Can You Work Two Jobs Remotely? Can You Be Fired for Working a Second Job?
The pandemic has had a significant impact on the way Americans work. Many of us saw our jobs go away or found ourselves working fewer hours. Many of us also found ourselves working temporarily or permanently from home. For many of us, a second job has become a necessity if we want to pay our bills. For others, the opportunity to work multiple jobs remotely has made the practice easier and more appealing.
What are the legal implications of taking a second job? Can your employer terminate you for doing so? Can you work multiple jobs from the same space in your home?
The Right to Work a Second Job
As a general rule, unless you’ve signed a valid employment contract that prohibits you from taking a second job, there’s no law against working for more than one company. That doesn’t mean, though, that your employer can’t terminate you for moonlighting or participating in a side hustle. How can that be?
As a general rule, in the United States, employment is “at will.” (Government workers are one exception.) That means that either party to an employment relationship can end it, at any time and for any reason, provided that doing so:
- Is not in violation of an enforceable employment agreement; and
- Is not contrary to law or public policy (based on illegal discrimination or in retaliation for doing something you have a legal right to do, such as filing a valid workers’ compensation claim or whistleblowing).
A few states have laws that limit an employer’s right to fire a worker because of off-duty conduct, such as the use of alcohol or drugs. Most states, though, don’t have any such laws on the books.
When Might You Be at Risk of Termination for Working a Second Job?
As a general rule, unless you work a job where you are on call or must be available 24/7, an employer won’t terminate you for working a second job, provided you’re performing up to expectations. There are, however, certain situations where you may be subject to dismissal, even if you’re a star employee:
- If the second job poses a conflict of interest with your current employer—If you go to work for a company that competes with your current employer, or if you set up your own business doing essentially the same thing you’re doing for your employer, it’s likely you’ll either face termination or be asked to cease and desist the competing activities.
- If you use company resources or property for another job—Suppose your employer provides you with a computer or pays for your internet service. If you use that computer or internet service for other gainful employment, you can be subject to termination.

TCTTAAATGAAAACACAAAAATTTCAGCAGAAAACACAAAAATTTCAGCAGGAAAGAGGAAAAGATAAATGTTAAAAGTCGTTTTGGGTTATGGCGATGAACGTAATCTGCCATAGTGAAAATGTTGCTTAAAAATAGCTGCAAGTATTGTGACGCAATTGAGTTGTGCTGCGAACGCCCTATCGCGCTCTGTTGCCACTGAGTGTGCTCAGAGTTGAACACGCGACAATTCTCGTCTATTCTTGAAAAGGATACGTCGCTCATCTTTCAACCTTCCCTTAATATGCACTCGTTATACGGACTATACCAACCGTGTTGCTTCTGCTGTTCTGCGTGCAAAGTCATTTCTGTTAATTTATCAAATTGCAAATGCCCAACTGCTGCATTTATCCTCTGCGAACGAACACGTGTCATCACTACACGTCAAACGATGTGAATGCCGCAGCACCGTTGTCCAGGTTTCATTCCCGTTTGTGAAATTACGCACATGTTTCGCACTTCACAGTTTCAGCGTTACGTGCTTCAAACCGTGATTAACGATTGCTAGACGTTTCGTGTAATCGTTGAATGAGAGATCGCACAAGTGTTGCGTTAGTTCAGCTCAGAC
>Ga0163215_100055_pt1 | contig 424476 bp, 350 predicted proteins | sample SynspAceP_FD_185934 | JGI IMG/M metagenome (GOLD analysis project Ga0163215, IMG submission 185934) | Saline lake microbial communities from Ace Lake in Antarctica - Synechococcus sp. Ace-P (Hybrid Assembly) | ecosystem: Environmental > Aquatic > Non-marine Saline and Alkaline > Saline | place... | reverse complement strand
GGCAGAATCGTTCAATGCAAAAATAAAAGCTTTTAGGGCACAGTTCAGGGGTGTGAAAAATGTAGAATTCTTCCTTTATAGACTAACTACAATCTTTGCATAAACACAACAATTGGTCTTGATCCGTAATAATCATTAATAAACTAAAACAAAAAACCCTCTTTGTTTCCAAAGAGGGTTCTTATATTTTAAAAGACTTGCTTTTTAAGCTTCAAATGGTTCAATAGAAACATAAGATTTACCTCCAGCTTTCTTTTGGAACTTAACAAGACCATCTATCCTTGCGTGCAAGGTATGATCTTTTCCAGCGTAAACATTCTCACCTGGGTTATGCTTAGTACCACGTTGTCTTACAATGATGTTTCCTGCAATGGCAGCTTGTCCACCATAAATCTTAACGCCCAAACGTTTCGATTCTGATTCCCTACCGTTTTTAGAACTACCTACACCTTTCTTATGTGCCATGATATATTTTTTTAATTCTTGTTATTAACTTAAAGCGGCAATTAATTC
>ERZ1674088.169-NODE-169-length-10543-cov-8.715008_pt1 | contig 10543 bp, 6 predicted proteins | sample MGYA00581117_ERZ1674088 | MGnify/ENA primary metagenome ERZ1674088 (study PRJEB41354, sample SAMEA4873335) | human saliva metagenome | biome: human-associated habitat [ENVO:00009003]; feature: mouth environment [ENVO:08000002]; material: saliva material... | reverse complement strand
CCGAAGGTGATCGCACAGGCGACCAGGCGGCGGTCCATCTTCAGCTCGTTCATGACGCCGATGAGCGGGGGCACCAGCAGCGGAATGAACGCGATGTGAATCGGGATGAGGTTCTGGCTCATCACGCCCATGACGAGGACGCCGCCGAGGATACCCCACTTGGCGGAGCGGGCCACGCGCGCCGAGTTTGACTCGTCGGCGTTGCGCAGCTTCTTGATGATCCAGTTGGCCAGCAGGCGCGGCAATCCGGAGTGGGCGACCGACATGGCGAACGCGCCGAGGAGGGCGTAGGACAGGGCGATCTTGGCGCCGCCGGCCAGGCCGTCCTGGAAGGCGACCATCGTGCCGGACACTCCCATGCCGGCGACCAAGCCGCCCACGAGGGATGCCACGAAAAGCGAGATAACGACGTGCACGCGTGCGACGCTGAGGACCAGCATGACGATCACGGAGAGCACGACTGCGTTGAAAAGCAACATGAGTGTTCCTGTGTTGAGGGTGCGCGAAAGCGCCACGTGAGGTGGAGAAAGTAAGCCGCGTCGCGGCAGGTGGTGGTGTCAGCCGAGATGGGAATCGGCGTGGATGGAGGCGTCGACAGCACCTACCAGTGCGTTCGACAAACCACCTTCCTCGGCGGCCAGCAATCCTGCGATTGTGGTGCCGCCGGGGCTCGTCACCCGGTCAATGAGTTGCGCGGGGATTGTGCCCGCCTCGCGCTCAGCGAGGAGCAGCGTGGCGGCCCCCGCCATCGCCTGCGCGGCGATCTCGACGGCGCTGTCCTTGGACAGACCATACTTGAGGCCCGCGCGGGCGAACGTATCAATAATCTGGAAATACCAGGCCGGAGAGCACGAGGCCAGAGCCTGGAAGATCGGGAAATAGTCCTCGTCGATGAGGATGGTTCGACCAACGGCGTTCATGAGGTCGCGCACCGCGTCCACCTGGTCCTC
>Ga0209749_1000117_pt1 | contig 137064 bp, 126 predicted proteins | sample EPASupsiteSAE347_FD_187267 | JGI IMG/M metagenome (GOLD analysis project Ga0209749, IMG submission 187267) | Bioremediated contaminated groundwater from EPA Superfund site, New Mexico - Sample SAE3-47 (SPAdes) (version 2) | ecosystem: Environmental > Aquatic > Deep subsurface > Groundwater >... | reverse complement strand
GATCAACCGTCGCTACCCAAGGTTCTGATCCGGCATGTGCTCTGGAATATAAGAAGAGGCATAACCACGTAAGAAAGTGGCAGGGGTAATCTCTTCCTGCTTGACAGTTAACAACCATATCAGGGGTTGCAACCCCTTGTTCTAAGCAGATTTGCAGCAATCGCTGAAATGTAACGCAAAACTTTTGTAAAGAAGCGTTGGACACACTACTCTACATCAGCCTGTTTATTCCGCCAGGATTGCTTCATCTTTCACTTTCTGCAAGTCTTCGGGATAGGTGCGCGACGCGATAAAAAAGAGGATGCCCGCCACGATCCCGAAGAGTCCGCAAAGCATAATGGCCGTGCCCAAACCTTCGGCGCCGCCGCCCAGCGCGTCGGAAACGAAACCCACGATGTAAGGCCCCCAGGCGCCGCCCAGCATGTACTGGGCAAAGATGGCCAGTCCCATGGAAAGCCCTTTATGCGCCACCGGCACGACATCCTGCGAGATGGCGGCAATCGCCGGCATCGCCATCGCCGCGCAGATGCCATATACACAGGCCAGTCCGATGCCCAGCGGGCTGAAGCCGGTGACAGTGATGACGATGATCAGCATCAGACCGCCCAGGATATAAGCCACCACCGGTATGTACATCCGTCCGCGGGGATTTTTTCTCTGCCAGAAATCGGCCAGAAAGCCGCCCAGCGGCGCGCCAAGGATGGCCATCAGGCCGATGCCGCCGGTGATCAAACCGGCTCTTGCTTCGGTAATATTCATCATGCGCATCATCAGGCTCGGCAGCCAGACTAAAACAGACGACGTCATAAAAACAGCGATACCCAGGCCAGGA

- If the second job leads to diminished productivity or performance on your other job—Even if you still outperform many of your co-workers, your employer may expect or need you to perform at your prior level.
Things to Confirm Before You Take a Second Job
If you’re contemplating finding a side gig to supplement your primary income, here are some things to verify first:
- Did you sign a non-compete agreement, or was one included in your employment contract?—Such agreements often include prohibitions on moonlighting or working for a competitor.
- Does your company have a policy against moonlighting?—If you have an employee policy manual, check to see if moonlighting is banned, or if you must report any outside employment to your manager or human resources.
The Risks Involved in Working Two Jobs Remotely
The two biggest concerns that arise when you work more than one job remotely are:
- The potential for using the property of one employer to complete tasks for another employer; and
- If you are paid hourly, the risk that you’ll spend some time billed to your primary employer working on your side hustle.
If you are intentional about not commingling time and property between employers, you can minimize the risk of termination. However, if your employment is at will (and it probably is unless you have a written employment agreement or are a government worker), your job is never guaranteed.
Protect Your Rights by Working with an Experienced Employment Attorney
Though there are no laws banning employment by more than one company, you can still be terminated for doing so if your employment is at will. Avoiding conflicts of interest, reduced productivity and performance, or the commingling of time or property can minimize the risk of dismissal.